Columns, Opinions

Johnson ’20: Charting your way out of the slump

By
Staff Columnist
Monday, September 17, 2018

According to a 2012 survey conducted by the consulting firm Ruffalo Noel Levitz, a quarter of college sophomores reported that they are not energized by their classes or do not feel at home on their campus. These results are possibly due to a phenomenon called the sophomore slump — a time when sophomores experience a period of confusion and uncertainty — though “slumping” can occur at any time. Most students at Brown have experienced a time when they have had low levels of academic achievement and felt indecisive about their goals and future. While slumping during any year in college can be overwhelming, people can shift their perspective during unpredictable moments in their lives. Uncertainty gives people autonomy over how they can shape their own lives and provides an opportunity to allow them to grow as individuals when faced with new types of challenges.

Contrary to the popular conception of the start of freshman year as a new beginning, one theory suggests that this “beginning” is actually the ending of the lives and identity that freshmen had prior to college. From there on, the theory suggests, students move into a “neutral zone”, gathering information about themselves and enjoying the random exploration of different opportunities in college. It isn’t until the students evaluate their purposes and priorities that they experience a new beginning with a new sense of self. This is why, compared to their first year, most students in their sophomore year are more focused on gaining new insight into their relationships, future and personal identity.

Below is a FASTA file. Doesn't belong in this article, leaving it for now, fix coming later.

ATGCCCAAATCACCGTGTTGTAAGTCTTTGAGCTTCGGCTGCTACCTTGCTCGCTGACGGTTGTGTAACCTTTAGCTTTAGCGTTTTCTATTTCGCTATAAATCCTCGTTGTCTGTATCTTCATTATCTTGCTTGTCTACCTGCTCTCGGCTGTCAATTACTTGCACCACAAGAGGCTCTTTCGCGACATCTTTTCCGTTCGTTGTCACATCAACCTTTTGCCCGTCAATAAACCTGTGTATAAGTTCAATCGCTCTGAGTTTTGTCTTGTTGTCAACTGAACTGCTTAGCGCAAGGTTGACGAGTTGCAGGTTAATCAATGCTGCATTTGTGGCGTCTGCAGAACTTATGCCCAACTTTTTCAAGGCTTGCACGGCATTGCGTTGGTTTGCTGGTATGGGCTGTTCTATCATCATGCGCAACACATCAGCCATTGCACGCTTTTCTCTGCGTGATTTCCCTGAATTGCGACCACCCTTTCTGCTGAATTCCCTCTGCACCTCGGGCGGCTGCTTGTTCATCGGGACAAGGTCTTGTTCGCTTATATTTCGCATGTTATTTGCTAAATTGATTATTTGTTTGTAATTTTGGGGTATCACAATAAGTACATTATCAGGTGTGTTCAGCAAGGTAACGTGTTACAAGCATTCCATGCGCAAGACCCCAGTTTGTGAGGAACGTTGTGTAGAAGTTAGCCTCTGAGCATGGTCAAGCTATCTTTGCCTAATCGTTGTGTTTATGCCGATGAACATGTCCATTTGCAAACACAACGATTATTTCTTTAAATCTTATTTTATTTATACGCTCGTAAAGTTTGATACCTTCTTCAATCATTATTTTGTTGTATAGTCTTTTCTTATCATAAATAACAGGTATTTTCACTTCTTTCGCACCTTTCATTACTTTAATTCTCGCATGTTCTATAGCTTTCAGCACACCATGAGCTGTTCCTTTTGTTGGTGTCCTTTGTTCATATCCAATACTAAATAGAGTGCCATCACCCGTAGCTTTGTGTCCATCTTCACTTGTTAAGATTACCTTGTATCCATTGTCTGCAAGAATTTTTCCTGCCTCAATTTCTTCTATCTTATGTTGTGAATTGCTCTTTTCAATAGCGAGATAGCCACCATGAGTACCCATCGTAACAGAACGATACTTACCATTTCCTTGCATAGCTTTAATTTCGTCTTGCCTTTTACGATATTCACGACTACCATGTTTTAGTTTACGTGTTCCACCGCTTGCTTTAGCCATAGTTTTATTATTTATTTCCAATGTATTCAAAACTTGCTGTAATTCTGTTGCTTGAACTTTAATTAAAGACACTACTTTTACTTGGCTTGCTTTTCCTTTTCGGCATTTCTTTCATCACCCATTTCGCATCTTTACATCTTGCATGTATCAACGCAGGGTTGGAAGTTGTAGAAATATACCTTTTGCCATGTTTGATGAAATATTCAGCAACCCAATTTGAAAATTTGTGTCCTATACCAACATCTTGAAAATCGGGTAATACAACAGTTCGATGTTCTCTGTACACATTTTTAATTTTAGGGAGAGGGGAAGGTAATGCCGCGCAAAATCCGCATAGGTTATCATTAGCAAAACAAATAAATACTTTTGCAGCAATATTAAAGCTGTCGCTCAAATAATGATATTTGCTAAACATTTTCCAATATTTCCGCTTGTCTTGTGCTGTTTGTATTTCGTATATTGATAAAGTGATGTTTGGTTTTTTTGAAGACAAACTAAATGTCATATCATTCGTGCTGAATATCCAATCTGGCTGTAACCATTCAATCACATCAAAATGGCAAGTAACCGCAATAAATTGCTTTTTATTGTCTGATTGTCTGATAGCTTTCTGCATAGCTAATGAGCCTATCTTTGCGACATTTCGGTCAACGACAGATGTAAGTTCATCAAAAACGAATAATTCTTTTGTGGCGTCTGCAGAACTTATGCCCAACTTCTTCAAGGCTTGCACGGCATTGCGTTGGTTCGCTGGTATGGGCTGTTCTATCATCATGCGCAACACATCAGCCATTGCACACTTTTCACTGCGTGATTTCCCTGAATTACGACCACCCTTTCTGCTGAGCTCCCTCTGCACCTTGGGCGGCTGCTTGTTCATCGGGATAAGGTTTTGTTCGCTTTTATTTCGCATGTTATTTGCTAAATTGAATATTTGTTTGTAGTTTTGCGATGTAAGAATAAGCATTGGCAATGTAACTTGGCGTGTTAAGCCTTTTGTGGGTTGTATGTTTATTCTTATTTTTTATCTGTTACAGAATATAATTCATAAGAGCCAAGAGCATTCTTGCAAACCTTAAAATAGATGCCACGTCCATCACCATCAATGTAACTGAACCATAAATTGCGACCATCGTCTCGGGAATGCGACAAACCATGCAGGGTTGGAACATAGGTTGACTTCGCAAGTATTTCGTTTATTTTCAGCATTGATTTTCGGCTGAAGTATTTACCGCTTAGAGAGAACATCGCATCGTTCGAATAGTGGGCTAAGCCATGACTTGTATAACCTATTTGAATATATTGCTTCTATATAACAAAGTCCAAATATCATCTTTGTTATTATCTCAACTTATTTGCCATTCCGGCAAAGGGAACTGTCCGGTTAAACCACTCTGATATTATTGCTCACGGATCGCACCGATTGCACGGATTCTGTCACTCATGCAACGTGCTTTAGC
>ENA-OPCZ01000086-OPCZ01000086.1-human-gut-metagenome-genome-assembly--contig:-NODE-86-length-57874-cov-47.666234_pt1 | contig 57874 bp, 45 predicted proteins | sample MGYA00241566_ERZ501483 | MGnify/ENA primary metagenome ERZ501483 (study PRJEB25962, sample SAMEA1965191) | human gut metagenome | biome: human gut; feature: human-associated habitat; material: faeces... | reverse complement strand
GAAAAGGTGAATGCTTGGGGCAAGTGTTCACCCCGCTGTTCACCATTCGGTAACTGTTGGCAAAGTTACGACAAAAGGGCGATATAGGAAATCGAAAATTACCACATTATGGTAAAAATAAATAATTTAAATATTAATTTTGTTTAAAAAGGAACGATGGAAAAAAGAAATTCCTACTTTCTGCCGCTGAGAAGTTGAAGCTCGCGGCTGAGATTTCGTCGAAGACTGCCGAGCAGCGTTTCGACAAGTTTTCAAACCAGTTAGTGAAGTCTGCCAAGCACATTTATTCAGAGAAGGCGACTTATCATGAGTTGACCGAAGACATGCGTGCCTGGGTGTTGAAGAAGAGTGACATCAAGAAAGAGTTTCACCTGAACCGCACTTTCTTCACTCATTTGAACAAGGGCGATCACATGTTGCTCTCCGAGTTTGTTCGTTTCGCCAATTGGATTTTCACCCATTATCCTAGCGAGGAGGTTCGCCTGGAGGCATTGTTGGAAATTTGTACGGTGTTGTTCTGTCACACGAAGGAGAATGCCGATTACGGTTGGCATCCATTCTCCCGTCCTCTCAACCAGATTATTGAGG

While it is common for people to feel uncertainty during their second year as a result of this period of personal examination, almost everyone goes through some kind of slump at multiple points in their college career. There are some freshmen who have to deal with imposter syndrome and wonder whether they really belong at Brown. Many people in sophomore year have the impending deadline of declaring their concentration. Some juniors network and fly all over the country during recruiting season in order to get a summer internship that can lead to a full-time offer — and some have no interest in that process at all. And all seniors have to decide what their post-grad plans will be. This is not to mention the other personal matters that affect students regardless of their year: outgrowing and developing friendships and relationships, taking care of their mental health, changes in their financial situations and so on.